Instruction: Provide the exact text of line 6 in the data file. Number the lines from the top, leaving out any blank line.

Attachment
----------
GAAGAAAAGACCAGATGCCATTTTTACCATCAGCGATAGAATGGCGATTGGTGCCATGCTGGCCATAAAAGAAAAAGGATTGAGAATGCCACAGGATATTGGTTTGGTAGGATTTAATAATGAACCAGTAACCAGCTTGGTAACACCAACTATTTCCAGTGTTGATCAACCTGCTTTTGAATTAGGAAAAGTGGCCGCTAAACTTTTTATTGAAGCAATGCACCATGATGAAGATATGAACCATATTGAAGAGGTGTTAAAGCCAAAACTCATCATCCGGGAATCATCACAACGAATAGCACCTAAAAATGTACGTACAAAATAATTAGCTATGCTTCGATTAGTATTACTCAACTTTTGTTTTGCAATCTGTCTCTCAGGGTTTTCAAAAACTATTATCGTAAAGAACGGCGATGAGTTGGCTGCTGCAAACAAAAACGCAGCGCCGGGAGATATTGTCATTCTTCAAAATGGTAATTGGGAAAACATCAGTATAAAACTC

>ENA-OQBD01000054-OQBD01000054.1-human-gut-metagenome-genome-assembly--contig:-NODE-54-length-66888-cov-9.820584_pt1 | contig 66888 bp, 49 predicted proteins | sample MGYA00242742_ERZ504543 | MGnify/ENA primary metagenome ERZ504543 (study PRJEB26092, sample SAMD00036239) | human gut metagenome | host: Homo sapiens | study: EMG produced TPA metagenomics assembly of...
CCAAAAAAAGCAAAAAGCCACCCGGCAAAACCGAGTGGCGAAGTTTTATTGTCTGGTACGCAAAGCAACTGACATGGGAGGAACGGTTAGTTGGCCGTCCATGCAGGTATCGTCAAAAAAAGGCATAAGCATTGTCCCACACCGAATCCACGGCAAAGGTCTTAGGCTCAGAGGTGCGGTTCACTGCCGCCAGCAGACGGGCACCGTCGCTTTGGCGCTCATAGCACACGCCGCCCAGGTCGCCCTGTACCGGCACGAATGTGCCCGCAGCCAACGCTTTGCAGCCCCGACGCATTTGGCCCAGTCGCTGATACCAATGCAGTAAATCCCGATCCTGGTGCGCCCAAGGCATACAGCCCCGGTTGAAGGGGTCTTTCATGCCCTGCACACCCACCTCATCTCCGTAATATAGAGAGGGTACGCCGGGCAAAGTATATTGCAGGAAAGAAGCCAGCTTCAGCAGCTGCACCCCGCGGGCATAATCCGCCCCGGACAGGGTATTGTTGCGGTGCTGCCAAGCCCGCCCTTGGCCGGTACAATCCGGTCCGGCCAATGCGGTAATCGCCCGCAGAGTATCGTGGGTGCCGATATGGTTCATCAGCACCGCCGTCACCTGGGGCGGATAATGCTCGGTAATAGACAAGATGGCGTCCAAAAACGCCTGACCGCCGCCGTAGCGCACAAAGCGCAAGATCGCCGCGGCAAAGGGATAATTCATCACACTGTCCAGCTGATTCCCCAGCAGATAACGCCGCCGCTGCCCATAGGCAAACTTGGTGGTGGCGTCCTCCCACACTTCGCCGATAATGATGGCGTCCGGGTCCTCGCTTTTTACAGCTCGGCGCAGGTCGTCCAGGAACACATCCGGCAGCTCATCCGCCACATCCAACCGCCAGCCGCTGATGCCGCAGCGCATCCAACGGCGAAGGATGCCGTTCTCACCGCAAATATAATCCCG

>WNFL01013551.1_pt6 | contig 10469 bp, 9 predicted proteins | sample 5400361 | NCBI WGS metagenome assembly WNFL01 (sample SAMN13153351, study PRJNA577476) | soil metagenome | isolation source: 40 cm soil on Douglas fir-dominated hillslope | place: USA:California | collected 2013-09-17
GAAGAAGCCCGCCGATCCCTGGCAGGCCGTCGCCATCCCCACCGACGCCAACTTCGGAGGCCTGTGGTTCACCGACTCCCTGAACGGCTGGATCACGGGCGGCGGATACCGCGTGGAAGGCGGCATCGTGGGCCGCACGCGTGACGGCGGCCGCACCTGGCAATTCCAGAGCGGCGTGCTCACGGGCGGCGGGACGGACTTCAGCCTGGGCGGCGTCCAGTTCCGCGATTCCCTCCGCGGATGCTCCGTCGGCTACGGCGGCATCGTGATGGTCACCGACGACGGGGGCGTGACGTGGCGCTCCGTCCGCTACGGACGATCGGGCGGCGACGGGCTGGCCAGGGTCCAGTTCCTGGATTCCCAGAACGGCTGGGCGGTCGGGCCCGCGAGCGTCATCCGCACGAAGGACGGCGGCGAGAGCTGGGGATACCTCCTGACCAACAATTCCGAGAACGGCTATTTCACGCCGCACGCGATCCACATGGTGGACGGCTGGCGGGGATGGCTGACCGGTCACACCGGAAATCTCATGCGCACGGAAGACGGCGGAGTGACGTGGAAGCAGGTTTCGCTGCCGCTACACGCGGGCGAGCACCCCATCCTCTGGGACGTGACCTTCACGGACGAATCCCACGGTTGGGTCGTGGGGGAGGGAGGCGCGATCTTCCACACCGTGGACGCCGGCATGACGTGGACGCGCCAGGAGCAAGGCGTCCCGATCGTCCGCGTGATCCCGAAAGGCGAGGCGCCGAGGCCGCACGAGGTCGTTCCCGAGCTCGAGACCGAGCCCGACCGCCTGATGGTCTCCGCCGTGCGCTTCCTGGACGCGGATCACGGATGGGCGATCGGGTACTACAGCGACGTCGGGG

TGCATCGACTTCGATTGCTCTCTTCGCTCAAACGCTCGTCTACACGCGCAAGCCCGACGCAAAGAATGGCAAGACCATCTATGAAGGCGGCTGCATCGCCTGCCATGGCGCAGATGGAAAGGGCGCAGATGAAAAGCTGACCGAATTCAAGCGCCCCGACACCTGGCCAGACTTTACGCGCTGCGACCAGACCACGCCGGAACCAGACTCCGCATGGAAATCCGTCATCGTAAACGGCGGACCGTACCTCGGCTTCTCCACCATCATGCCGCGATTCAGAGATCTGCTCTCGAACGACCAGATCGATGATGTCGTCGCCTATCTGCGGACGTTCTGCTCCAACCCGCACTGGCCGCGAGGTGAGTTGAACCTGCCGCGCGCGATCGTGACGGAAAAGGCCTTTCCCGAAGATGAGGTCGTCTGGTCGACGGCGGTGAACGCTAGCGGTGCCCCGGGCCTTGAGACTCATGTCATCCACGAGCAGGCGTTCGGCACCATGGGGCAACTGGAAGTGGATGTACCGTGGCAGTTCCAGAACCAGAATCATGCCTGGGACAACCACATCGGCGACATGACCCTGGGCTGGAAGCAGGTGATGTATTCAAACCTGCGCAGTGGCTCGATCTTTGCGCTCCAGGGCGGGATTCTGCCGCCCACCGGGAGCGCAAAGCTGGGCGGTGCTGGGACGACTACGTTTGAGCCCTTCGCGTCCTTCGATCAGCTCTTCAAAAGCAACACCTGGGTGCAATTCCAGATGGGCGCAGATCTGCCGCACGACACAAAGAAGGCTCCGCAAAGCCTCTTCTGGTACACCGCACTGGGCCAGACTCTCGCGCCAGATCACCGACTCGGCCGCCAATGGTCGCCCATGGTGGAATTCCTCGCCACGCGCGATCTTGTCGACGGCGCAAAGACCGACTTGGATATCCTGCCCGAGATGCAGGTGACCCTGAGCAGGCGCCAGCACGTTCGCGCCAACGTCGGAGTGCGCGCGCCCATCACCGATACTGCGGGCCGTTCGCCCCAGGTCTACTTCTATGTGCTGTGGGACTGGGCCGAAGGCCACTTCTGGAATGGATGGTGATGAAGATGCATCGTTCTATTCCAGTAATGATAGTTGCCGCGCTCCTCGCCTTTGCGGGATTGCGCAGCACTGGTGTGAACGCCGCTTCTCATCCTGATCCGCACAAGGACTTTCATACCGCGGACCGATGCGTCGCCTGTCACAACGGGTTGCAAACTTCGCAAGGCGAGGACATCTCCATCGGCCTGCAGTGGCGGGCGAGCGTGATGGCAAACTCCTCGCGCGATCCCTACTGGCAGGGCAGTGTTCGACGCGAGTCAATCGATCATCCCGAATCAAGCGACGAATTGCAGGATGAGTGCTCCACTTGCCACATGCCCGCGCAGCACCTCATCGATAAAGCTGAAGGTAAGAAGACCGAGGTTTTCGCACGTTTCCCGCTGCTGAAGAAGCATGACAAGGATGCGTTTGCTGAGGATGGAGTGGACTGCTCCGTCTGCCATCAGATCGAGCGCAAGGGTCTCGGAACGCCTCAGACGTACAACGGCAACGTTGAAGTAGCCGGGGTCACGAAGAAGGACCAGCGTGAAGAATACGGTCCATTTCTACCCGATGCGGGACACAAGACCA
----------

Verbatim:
TGCATCGACTTCGATTGCTCTCTTCGCTCAAACGCTCGTCTACACGCGCAAGCCCGACGCAAAGAATGGCAAGACCATCTATGAAGGCGGCTGCATCGCCTGCCATGGCGCAGATGGAAAGGGCGCAGATGAAAAGCTGACCGAATTCAAGCGCCCCGACACCTGGCCAGACTTTACGCGCTGCGACCAGACCACGCCGGAACCAGACTCCGCATGGAAATCCGTCATCGTAAACGGCGGACCGTACCTCGGCTTCTCCACCATCATGCCGCGATTCAGAGATCTGCTCTCGAACGACCAGATCGATGATGTCGTCGCCTATCTGCGGACGTTCTGCTCCAACCCGCACTGGCCGCGAGGTGAGTTGAACCTGCCGCGCGCGATCGTGACGGAAAAGGCCTTTCCCGAAGATGAGGTCGTCTGGTCGACGGCGGTGAACGCTAGCGGTGCCCCGGGCCTTGAGACTCATGTCATCCACGAGCAGGCGTTCGGCACCATGGGGCAACTGGAAGTGGATGTACCGTGGCAGTTCCAGAACCAGAATCATGCCTGGGACAACCACATCGGCGACATGACCCTGGGCTGGAAGCAGGTGATGTATTCAAACCTGCGCAGTGGCTCGATCTTTGCGCTCCAGGGCGGGATTCTGCCGCCCACCGGGAGCGCAAAGCTGGGCGGTGCTGGGACGACTACGTTTGAGCCCTTCGCGTCCTTCGATCAGCTCTTCAAAAGCAACACCTGGGTGCAATTCCAGATGGGCGCAGATCTGCCGCACGACACAAAGAAGGCTCCGCAAAGCCTCTTCTGGTACACCGCACTGGGCCAGACTCTCGCGCCAGATCACCGACTCGGCCGCCAATGGTCGCCCATGGTGGAATTCCTCGCCACGCGCGATCTTGTCGACGGCGCAAAGACCGACTTGGATATCCTGCCCGAGATGCAGGTGACCCTGAGCAGGCGCCAGCACGTTCGCGCCAACGTCGGAGTGCGCGCGCCCATCACCGATACTGCGGGCCGTTCGCCCCAGGTCTACTTCTATGTGCTGTGGGACTGGGCCGAAGGCCACTTCTGGAATGGATGGTGATGAAGATGCATCGTTCTATTCCAGTAATGATAGTTGCCGCGCTCCTCGCCTTTGCGGGATTGCGCAGCACTGGTGTGAACGCCGCTTCTCATCCTGATCCGCACAAGGACTTTCATACCGCGGACCGATGCGTCGCCTGTCACAACGGGTTGCAAACTTCGCAAGGCGAGGACATCTCCATCGGCCTGCAGTGGCGGGCGAGCGTGATGGCAAACTCCTCGCGCGATCCCTACTGGCAGGGCAGTGTTCGACGCGAGTCAATCGATCATCCCGAATCAAGCGACGAATTGCAGGATGAGTGCTCCACTTGCCACATGCCCGCGCAGCACCTCATCGATAAAGCTGAAGGTAAGAAGACCGAGGTTTTCGCACGTTTCCCGCTGCTGAAGAAGCATGACAAGGATGCGTTTGCTGAGGATGGAGTGGACTGCTCCGTCTGCCATCAGATCGAGCGCAAGGGTCTCGGAACGCCTCAGACGTACAACGGCAACGTTGAAGTAGCCGGGGTCACGAAGAAGGACCAGCGTGAAGAATACGGTCCATTTCTACCCGATGCGGGACACAAGACCA